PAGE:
Los Angeles — The U.S. Environmental Protection Agency joined the Bureau of Reclamation, the California Energy Commission, and Congressman Col. Paul Cook at the ceremonial start of Victor Valley Wastewater Reclamation Authority’s carbon-neutral energy project located at their wastewater treatment facility in Victorville, Calif. The facility aims to go off-the-grid, creating energy using tons of waste that would otherwise be sent to landfills.

Carbon neutrality will be the end result of the plant’s Omnivore Biogas Renewable Energy Project. The project will produce 100 percent renewable power by more efficiently treating both sewage and organic waste, such as food, that would otherwise be disposed of in landfills. Replacing 9 million kilowatt hours of electricity annually and preventing more than 1,400 tons of waste from entering landfills, the result is the equivalent to taking more than 2,000 passenger cars off the road annually. The facility will be 100 percent energy neutral by the start of 2015 and could potentially save taxpayers $9 million over 20 years.

Victor Valley Wastewater Reclamation Authority, teaming with Anaergia, a clean energy group located in Carlsbad, Calif., retrofitted an out-of-commission anaerobic digester with new and unique technology that boosts its energy development capacity by increasing the amount of organic waste and sludge that can be digested and converted into biogas. The biogas is then turned into electricity to power the plant operations. Several high-energy waste-streams such as fats, oils, and grease (FOG), and food processing wastes are being evaluated for potential introduction into the digester.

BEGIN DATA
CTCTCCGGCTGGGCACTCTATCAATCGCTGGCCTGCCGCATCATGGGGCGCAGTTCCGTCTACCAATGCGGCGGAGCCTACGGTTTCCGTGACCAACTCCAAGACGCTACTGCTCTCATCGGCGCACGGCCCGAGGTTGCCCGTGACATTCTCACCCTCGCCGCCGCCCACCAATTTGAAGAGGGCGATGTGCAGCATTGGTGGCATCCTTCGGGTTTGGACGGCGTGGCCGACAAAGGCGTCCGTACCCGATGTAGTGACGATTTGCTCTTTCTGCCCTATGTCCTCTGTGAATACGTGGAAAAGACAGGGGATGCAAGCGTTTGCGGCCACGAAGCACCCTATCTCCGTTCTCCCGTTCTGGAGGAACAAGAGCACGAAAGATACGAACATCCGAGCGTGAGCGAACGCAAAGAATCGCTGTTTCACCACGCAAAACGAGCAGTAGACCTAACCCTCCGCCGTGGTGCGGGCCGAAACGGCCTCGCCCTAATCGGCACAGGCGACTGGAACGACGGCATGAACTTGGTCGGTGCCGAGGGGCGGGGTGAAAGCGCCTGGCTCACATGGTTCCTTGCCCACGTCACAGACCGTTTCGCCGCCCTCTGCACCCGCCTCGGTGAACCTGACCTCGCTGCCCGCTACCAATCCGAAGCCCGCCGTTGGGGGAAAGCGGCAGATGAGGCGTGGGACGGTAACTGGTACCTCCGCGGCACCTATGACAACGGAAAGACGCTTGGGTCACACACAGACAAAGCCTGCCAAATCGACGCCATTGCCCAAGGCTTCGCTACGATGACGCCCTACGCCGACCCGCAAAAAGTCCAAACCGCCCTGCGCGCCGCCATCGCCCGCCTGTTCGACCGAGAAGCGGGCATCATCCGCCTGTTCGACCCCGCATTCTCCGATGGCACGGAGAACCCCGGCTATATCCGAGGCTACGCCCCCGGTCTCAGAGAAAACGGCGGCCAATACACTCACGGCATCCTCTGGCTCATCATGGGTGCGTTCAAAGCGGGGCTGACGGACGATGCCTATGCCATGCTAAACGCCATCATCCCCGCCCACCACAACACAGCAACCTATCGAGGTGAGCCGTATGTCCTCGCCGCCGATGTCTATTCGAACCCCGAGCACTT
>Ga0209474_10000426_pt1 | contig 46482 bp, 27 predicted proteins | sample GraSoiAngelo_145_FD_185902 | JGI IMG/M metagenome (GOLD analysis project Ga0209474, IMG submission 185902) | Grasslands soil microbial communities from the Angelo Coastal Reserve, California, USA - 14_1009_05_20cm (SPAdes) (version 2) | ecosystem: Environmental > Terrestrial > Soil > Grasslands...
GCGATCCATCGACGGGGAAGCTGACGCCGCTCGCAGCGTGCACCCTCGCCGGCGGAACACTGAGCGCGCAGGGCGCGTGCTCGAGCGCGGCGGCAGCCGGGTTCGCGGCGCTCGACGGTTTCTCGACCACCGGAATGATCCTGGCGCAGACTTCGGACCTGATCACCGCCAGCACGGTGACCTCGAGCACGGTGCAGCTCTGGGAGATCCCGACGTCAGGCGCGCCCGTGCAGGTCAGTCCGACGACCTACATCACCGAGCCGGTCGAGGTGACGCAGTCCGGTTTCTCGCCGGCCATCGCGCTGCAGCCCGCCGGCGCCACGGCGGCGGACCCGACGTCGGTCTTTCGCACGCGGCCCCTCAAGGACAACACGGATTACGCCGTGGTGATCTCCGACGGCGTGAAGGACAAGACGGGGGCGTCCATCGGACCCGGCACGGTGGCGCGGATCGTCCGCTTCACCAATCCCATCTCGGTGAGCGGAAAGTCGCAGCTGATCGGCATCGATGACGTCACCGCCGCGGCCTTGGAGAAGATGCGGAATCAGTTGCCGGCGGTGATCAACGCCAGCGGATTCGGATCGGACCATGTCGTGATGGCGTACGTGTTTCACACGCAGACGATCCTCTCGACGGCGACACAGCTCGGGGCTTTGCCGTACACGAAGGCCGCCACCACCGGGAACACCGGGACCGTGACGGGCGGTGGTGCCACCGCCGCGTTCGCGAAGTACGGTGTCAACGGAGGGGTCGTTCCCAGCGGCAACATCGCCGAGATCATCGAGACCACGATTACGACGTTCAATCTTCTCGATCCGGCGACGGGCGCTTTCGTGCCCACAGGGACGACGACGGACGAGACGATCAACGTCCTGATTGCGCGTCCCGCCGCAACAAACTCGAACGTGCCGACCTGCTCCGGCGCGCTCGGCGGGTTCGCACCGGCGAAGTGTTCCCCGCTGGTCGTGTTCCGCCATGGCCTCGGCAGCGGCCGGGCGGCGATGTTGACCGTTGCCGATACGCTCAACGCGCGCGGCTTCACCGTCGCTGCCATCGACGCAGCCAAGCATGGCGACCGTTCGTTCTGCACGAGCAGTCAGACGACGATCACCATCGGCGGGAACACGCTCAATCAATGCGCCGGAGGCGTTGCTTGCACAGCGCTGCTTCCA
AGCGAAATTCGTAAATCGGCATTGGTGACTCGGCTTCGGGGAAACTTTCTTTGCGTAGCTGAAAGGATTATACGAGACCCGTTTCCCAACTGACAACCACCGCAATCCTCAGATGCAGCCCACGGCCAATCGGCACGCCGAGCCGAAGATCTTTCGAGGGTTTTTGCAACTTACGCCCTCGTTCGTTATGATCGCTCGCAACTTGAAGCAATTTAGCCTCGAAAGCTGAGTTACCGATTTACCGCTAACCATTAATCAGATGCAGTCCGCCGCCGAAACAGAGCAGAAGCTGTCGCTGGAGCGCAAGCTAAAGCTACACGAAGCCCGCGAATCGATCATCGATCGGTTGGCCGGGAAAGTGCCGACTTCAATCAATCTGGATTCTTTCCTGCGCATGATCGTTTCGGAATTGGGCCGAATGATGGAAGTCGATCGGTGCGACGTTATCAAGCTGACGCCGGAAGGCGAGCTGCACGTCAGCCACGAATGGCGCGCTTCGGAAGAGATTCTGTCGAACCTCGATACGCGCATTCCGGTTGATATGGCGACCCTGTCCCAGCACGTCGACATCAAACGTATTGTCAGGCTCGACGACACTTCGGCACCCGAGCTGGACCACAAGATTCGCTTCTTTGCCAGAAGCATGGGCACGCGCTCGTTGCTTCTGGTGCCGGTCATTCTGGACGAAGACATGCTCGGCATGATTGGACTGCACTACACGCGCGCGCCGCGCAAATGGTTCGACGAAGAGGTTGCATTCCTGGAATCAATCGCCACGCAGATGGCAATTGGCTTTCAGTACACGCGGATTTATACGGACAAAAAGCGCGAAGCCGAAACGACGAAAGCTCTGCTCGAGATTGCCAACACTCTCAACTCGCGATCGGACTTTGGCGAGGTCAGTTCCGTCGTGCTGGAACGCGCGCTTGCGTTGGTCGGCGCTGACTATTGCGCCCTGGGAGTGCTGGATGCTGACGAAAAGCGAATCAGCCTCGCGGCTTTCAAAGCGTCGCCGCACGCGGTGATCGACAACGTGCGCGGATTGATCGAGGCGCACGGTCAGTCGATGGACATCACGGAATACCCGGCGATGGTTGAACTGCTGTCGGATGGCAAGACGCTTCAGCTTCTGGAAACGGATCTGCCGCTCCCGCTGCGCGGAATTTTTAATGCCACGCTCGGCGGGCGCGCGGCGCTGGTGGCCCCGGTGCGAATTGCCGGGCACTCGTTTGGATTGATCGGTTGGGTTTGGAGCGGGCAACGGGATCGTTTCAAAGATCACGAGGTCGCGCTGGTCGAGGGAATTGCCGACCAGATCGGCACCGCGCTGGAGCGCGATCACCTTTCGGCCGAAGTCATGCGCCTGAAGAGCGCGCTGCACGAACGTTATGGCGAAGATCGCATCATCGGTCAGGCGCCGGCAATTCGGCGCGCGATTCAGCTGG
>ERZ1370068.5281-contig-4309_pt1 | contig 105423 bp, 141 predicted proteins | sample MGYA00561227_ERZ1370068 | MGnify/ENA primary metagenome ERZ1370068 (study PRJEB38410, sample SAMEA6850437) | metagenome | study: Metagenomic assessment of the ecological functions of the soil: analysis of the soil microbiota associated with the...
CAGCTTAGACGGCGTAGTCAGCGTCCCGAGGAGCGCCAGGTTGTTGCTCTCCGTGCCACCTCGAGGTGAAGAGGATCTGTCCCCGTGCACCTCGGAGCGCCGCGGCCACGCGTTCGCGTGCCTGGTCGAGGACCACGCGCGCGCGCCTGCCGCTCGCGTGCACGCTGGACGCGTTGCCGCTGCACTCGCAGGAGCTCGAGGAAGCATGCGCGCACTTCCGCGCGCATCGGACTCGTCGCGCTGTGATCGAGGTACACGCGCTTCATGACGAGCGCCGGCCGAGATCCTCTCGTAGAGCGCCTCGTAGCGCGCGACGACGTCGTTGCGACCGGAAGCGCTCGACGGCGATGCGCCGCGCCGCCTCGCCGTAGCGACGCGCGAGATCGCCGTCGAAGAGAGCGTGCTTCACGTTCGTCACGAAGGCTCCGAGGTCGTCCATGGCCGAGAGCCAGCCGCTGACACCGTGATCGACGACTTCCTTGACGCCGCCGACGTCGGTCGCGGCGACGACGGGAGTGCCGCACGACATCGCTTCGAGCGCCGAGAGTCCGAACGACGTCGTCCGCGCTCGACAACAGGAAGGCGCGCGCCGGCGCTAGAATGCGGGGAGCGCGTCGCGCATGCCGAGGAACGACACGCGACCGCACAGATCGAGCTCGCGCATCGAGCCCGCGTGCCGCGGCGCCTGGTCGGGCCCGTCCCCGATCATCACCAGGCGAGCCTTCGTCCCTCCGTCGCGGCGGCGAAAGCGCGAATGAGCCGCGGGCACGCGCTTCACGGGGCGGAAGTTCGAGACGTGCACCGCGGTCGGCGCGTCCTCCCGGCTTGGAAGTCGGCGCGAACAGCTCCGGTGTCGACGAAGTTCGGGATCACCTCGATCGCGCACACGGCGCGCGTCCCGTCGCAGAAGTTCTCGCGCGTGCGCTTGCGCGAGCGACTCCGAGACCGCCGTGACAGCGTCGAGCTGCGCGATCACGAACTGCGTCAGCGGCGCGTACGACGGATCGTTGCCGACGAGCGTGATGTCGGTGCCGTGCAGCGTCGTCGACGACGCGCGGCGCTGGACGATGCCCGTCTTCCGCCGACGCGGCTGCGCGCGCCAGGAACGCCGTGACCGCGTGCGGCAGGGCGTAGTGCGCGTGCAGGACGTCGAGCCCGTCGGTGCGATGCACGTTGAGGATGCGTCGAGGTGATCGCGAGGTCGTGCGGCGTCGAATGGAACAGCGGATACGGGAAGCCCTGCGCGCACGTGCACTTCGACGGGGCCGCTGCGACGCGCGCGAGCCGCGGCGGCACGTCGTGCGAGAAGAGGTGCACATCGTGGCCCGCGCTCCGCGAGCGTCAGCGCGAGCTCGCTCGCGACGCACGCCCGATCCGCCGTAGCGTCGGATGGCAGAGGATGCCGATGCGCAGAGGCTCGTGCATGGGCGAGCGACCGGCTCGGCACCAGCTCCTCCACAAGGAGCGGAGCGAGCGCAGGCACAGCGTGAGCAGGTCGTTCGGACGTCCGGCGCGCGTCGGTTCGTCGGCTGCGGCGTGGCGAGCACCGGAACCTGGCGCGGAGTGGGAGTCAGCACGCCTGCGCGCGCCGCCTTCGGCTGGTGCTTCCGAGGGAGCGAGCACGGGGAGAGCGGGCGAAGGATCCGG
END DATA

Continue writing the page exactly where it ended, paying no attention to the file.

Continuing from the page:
“We are pleased that the support of the community and its elected officials has created an opportunity to generate clean renewable power from a waste product,” said Logan Olds, VVWRA General Manager. “It demonstrates the value of partnerships between public agencies, private companies and regulating agencies.”

“The Victor Valley plant is a great example of how local governments and companies can produce renewable energy in an innovative way to fight climate change,” said John Kemmerer, EPA’s Associate Water Division Director for the Pacific Southwest region. “If the hundreds of the similar wastewater treatment plants in California achieved carbon neutrality, it would save approximately 1.25 billion kilowatt hours of electricity per year, which is equivalent to the electricity used annually by approximately 120,000 homes.”

The treatment plant was developed through a $2 million grant from the California Energy Commission as well as $600,000 in funding from Anaergia. In 2012, EPA provided technical assistance during project development and coordinated an audit with the U.S. Department of Energy to identify energy generation and efficiency opportunities. The audit was used to leverage funding for the project.

“The community has responded with overwhelming support, and VVWRA is being contacted regularly to accept new sources of organic waste from the community,” said Meganne M. Harvey, project engineer with Anaergia Inc.